Reasons to drink tap water from AWWA

In an age when many people pay $1.50 for 20 ounces of bottled water, the American Water Works Association (AWWA) this week is reminding people of the value of tap water by distributing bottles that provide "Reasons to Fill This Bottle With Tap Water."

Reasons include:

  1. Free refills at participating faucets
  2. Refill vs. Landfill?
  3. No carbs: Go ahead and supersize it
  4. Undergoes more testing than professional athletes

An expanded list of reasons is provided at AWWA's consumer Web site, http://www.drinktap.org.

"It's ironic that people will pay so much money for bottled water but sometimes resist small increases to pay for critical tap water service," said Jack W. Hoffbuhr, AWWA executive director. "These reasons we're putting forth to fill up on tap water are obviously humorous, but we hope they also remind people about the incredible value of tap water. It keeps us healthy and hydrated, protects us from fires, sustains our economy and provides a high quality of life. No other water does that. National Drinking Water Week is a good time to think outside the bottle."

Several hundred of the bottles are being distributed on the streets of Denver and San Francisco during National Drinking Water Week, May 1-7, 2005. An accompanying sheet provides further explanation of the "Reasons to Fill This Bottle With Tap Water." It reads in part:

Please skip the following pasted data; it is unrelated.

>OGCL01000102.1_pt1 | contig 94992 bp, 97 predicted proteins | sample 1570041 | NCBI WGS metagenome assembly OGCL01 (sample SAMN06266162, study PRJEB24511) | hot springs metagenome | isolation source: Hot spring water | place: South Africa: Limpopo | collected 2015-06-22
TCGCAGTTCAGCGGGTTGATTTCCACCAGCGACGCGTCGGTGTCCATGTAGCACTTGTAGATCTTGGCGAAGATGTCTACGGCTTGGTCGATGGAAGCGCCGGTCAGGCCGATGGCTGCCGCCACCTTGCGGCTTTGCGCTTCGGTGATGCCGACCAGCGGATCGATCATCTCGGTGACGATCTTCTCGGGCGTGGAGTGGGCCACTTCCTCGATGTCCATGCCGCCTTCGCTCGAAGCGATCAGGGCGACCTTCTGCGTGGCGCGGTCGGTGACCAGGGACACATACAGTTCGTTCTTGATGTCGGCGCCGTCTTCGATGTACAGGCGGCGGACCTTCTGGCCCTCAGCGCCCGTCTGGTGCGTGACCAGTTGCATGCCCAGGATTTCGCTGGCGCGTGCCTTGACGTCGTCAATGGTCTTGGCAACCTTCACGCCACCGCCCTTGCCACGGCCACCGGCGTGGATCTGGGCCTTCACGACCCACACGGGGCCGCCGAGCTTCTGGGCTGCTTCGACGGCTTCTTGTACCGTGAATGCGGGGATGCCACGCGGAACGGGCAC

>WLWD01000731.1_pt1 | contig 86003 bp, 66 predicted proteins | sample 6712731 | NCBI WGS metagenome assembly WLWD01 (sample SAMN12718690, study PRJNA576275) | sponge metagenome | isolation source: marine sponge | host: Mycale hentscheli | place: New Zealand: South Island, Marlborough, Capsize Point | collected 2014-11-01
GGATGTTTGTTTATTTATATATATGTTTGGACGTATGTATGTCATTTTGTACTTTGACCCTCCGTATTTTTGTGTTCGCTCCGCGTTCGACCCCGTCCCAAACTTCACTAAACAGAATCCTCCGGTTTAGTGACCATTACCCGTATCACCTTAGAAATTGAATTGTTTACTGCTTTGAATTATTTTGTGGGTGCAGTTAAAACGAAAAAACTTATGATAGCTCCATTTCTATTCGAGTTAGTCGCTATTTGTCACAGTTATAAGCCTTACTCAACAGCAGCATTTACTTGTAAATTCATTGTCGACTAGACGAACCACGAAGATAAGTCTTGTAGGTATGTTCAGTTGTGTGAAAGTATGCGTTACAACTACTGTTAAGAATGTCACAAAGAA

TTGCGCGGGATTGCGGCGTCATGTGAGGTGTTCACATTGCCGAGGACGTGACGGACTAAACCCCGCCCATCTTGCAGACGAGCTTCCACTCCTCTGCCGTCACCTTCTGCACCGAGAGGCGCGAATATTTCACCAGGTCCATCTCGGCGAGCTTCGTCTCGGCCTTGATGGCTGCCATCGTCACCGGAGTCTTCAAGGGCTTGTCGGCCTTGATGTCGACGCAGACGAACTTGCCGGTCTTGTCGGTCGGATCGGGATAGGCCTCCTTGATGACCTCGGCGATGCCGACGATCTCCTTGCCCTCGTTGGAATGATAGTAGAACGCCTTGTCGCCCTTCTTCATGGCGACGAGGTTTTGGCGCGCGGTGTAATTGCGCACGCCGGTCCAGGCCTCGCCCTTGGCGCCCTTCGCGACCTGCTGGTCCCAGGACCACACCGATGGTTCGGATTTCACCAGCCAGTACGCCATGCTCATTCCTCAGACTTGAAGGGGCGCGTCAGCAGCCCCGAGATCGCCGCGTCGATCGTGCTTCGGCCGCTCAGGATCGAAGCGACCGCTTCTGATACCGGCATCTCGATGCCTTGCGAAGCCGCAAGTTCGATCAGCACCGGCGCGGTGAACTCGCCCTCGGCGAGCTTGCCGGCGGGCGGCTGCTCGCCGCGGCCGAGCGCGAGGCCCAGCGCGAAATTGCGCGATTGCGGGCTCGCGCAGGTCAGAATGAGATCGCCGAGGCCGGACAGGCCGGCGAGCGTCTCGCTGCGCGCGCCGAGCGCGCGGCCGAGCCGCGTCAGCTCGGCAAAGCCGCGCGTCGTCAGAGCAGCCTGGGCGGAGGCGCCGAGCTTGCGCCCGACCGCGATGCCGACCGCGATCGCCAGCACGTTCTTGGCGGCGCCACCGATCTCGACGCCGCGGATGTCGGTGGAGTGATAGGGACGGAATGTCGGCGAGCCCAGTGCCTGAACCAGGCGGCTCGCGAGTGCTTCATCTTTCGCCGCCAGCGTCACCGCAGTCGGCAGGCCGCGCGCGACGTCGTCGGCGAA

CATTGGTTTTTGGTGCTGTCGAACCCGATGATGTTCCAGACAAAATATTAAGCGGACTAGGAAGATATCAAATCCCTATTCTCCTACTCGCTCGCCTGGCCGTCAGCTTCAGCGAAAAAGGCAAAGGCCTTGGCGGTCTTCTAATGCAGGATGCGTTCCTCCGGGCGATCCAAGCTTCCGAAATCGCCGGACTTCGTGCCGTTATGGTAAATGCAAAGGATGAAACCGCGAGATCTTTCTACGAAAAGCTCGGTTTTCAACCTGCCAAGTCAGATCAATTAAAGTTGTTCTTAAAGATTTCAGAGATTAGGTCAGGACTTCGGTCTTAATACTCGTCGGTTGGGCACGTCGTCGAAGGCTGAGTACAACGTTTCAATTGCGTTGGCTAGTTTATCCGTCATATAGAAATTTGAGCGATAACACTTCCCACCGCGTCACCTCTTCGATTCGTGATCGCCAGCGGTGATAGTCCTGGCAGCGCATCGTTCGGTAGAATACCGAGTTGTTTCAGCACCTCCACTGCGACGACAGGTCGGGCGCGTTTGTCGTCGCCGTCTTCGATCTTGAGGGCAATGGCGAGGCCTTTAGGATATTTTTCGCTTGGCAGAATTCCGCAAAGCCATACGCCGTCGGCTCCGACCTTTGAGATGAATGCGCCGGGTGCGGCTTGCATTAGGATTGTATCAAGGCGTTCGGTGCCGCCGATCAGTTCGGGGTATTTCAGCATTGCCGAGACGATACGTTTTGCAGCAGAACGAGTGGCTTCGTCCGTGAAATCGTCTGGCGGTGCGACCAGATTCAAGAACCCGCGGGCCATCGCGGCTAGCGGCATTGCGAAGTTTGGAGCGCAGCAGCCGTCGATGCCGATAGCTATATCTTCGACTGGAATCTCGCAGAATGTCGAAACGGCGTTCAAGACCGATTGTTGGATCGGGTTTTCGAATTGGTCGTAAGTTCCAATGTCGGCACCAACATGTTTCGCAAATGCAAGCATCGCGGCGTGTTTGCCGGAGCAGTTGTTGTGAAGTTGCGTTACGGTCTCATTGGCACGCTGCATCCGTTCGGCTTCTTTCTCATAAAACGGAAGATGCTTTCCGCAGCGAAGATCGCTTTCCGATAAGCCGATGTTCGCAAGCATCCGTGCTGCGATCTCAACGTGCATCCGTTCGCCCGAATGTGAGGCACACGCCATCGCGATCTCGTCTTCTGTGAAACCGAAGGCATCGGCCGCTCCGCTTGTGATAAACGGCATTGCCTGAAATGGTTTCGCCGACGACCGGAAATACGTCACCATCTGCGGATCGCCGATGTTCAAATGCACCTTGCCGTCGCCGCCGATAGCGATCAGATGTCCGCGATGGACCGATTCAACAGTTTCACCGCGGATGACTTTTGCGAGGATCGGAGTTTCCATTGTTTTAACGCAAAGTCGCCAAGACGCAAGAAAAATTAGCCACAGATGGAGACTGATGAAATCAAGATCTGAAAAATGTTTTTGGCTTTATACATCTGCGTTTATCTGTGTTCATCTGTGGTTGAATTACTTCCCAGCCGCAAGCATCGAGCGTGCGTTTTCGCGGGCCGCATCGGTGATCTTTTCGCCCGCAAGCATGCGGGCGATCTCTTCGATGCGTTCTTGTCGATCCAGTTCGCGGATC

Free refills at participating faucets: For the budget conscious, tap water is the "fiscally responsible" beverage. In this age of bottled water, people often pay $1.50 for a single 20-ounce bottle. The same $1.50 would buy you about 4,800 20-ounce servings of tap water -- without the bottle, of course. That's a 20-ounce serving of refreshing tap water each day for more than 13 years.

Refill vs. Landfill? According to the Container Recycling Institute, the number of units of bottled water sold in the United States grew from 3.3 billion in 1997 to 19.7 billion in 2003, an increase of 500 percent. Nationwide, only one out of every ten plastic water bottles sold is recycled. The rest end up in a landfill or as litter. Enough said.

No carbs: Go ahead and supersize it: You'll hear a lot of debate on what contributes to obesity, what leads to physical fitness and whose diet is right for you. But one fact is undeniable: In a world of sugary soft drinks, drinking refreshing tap water every day keeps you healthy and hydrated.

Undergoes more testing than professional athletes: It doesn't come with a fancy label, but when it comes to quality, tap water more than measures up to the competition. U.S. EPA regulates 87 contaminants and requires monitoring for 60 additional substances. States and municipalities have additional requirements.

This article originally appeared in the 05/01/2005 issue of Environmental Protection.

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